The company doctor was asked this question on direct examination ‘Now, Doctor, I want you to tell this jury if you ever, during all this period of treatment of Mr White, ever lead him to believe that his injuries were trivial?’ The most favorable answers to this question which would support the jury’s answer that the Doctor led White to believe that his injuries were trivial and that he would recover, viewed from White’s standpoint, are as follows ‘Of course, we always encourage patients to get well, and certainly I encouraged him all this time that we kept hoping that this thing would clear up, because most of these back strains do, and at times, he did do a lot better,—and his, of course, would come and go and we did encourage him that he would get well.’ The company doctor was asked this question ‘Did you ever tell him not file a claim with the Industrial Accident Board?’ and he answered *838 ‘I don’t specifically remember that Mr. White and I ever discussed his doing that. If we did, I don’t remember it, but I do know that I always discourage patients from filing claims or hiring lawyers because it makes it so much harder to get well. So, I encourage patients to get well; I’m treating patients and not lawsuits, so we do everything we can to keep them from going to a lawyer.’ White testified that the company doctor advised him not to file a claim. When White was asked on cross examination what the company doctor told him, he answered ‘Well he told me he wouldn’t do that, he’d give them time enough to go on and maybe they’d give me somethin’ for the time I lost.’ The appellant also carried a policy of indemnity, hospitalization and doctors insurance for the employees of the company. Appellee filed claims for benefits under this group policy for himself and another member of his family. He received two $30 checks for indemnity from the company. When asked on cross examination ‘Now, what did you think these checks were for?’ he answered ‘I told you, I didn’t know for sure what they was for. I told you I couldn’t read nor write.’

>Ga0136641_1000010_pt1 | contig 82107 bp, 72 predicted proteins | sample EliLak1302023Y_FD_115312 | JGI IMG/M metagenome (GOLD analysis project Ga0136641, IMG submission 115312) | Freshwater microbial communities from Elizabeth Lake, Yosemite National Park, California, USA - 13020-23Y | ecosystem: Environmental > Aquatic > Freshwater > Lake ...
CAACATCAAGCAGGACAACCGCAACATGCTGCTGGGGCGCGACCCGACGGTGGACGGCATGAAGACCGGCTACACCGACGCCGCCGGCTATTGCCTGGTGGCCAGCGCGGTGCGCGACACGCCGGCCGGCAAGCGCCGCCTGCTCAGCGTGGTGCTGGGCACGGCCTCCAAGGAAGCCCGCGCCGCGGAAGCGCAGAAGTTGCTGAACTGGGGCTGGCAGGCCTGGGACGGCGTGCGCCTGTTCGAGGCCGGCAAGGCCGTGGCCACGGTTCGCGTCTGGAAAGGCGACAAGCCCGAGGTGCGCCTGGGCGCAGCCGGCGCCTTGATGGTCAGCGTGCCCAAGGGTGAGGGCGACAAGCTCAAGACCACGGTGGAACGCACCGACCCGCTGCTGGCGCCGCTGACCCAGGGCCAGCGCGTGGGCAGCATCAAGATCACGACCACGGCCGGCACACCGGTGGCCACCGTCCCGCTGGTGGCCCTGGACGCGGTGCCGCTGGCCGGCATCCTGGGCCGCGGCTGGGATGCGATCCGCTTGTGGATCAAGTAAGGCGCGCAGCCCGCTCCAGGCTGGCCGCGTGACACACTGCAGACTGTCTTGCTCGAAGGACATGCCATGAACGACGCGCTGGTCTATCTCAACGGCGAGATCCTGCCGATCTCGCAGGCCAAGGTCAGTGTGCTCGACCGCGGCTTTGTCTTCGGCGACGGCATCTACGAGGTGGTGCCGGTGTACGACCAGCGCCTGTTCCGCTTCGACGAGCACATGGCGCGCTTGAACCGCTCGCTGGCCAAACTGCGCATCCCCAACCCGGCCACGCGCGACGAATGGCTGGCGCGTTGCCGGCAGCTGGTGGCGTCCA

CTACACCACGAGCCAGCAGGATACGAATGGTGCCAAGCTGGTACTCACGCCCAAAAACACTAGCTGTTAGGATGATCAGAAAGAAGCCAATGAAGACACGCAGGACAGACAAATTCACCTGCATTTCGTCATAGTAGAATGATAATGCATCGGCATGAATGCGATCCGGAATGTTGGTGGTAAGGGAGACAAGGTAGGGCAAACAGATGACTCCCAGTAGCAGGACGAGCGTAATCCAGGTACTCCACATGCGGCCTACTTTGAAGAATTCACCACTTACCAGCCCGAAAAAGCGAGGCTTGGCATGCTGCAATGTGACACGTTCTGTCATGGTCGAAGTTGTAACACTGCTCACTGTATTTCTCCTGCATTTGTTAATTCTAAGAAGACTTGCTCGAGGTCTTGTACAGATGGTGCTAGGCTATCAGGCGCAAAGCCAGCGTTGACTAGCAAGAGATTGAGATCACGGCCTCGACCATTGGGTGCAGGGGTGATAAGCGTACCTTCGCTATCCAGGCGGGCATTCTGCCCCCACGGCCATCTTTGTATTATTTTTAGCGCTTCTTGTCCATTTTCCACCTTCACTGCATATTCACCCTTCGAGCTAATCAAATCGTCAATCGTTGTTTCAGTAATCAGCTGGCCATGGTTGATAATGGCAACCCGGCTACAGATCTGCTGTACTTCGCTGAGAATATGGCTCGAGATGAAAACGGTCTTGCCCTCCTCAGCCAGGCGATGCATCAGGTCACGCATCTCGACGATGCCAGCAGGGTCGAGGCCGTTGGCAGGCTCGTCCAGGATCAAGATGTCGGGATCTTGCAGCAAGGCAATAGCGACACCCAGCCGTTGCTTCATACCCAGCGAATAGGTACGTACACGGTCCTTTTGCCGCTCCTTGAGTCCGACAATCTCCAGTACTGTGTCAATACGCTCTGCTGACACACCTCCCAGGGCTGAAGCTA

We do not believe that the cases cited by appellant are factually analogous to those in the case at bar. Appellee’s injuries were not such that he could determine for himself the seriousness of them, and, as said by our Supreme Court in Anchor Casualty Company v. Chia, Tex.Civ.App., 255 S.W.2d 315 (Writ Ref. N.R.E.)
Our Supreme Court in In re King’s Estate, 150 Tex. 662, 244 S.W.2d 660, has set forth the rule to be followed by the courts of civil appeals when passing on great weight and preponderance of the evidence points. We have followed the principles of law announced by our Supreme Court in said case in passing on appellant’s point that the verdict is so contrary to the overwhelming weight of all the evidence as to be clearly wrong and unjust and find no merit in it and same is overruled.
We have considered all of appellant’s points and find no merit in them and they are overruled.
The judgment is affirmed.